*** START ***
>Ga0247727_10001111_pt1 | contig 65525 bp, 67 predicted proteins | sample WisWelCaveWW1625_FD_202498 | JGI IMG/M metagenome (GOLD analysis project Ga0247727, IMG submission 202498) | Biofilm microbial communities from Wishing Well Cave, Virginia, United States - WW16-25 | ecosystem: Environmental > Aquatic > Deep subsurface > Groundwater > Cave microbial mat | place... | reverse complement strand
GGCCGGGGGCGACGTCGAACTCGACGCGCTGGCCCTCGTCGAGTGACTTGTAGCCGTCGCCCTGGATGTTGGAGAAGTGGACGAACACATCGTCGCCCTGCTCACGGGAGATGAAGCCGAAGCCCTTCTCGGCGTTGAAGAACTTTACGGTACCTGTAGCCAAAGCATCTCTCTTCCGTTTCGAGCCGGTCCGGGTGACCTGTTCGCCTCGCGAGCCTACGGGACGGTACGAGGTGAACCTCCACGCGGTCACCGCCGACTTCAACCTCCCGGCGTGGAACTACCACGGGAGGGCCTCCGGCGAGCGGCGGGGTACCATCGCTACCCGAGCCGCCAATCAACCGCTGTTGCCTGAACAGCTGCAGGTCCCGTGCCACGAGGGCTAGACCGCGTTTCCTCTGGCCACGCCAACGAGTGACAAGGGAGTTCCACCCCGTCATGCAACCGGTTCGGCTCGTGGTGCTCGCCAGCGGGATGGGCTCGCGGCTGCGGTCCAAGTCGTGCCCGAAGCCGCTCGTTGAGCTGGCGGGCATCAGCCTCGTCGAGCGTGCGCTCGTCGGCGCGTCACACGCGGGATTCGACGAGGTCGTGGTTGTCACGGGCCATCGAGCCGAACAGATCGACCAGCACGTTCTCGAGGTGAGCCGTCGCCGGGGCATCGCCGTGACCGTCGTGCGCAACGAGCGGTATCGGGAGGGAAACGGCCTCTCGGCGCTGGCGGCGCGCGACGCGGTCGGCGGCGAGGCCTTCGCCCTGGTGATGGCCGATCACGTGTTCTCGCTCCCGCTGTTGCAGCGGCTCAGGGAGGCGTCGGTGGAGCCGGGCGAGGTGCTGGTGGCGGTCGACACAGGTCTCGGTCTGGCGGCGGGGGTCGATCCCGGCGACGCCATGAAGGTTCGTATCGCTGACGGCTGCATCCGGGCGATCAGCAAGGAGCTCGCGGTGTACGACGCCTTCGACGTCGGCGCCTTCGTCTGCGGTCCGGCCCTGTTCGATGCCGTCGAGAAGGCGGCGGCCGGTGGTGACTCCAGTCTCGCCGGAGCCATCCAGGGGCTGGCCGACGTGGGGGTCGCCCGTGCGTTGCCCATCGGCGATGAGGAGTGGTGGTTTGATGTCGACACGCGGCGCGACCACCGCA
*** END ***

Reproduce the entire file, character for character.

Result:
>Ga0247727_10001111_pt1 | contig 65525 bp, 67 predicted proteins | sample WisWelCaveWW1625_FD_202498 | JGI IMG/M metagenome (GOLD analysis project Ga0247727, IMG submission 202498) | Biofilm microbial communities from Wishing Well Cave, Virginia, United States - WW16-25 | ecosystem: Environmental > Aquatic > Deep subsurface > Groundwater > Cave microbial mat | place... | reverse complement strand
GGCCGGGGGCGACGTCGAACTCGACGCGCTGGCCCTCGTCGAGTGACTTGTAGCCGTCGCCCTGGATGTTGGAGAAGTGGACGAACACATCGTCGCCCTGCTCACGGGAGATGAAGCCGAAGCCCTTCTCGGCGTTGAAGAACTTTACGGTACCTGTAGCCAAAGCATCTCTCTTCCGTTTCGAGCCGGTCCGGGTGACCTGTTCGCCTCGCGAGCCTACGGGACGGTACGAGGTGAACCTCCACGCGGTCACCGCCGACTTCAACCTCCCGGCGTGGAACTACCACGGGAGGGCCTCCGGCGAGCGGCGGGGTACCATCGCTACCCGAGCCGCCAATCAACCGCTGTTGCCTGAACAGCTGCAGGTCCCGTGCCACGAGGGCTAGACCGCGTTTCCTCTGGCCACGCCAACGAGTGACAAGGGAGTTCCACCCCGTCATGCAACCGGTTCGGCTCGTGGTGCTCGCCAGCGGGATGGGCTCGCGGCTGCGGTCCAAGTCGTGCCCGAAGCCGCTCGTTGAGCTGGCGGGCATCAGCCTCGTCGAGCGTGCGCTCGTCGGCGCGTCACACGCGGGATTCGACGAGGTCGTGGTTGTCACGGGCCATCGAGCCGAACAGATCGACCAGCACGTTCTCGAGGTGAGCCGTCGCCGGGGCATCGCCGTGACCGTCGTGCGCAACGAGCGGTATCGGGAGGGAAACGGCCTCTCGGCGCTGGCGGCGCGCGACGCGGTCGGCGGCGAGGCCTTCGCCCTGGTGATGGCCGATCACGTGTTCTCGCTCCCGCTGTTGCAGCGGCTCAGGGAGGCGTCGGTGGAGCCGGGCGAGGTGCTGGTGGCGGTCGACACAGGTCTCGGTCTGGCGGCGGGGGTCGATCCCGGCGACGCCATGAAGGTTCGTATCGCTGACGGCTGCATCCGGGCGATCAGCAAGGAGCTCGCGGTGTACGACGCCTTCGACGTCGGCGCCTTCGTCTGCGGTCCGGCCCTGTTCGATGCCGTCGAGAAGGCGGCGGCCGGTGGTGACTCCAGTCTCGCCGGAGCCATCCAGGGGCTGGCCGACGTGGGGGTCGCCCGTGCGTTGCCCATCGGCGATGAGGAGTGGTGGTTTGATGTCGACACGCGGCGCGACCACCGCA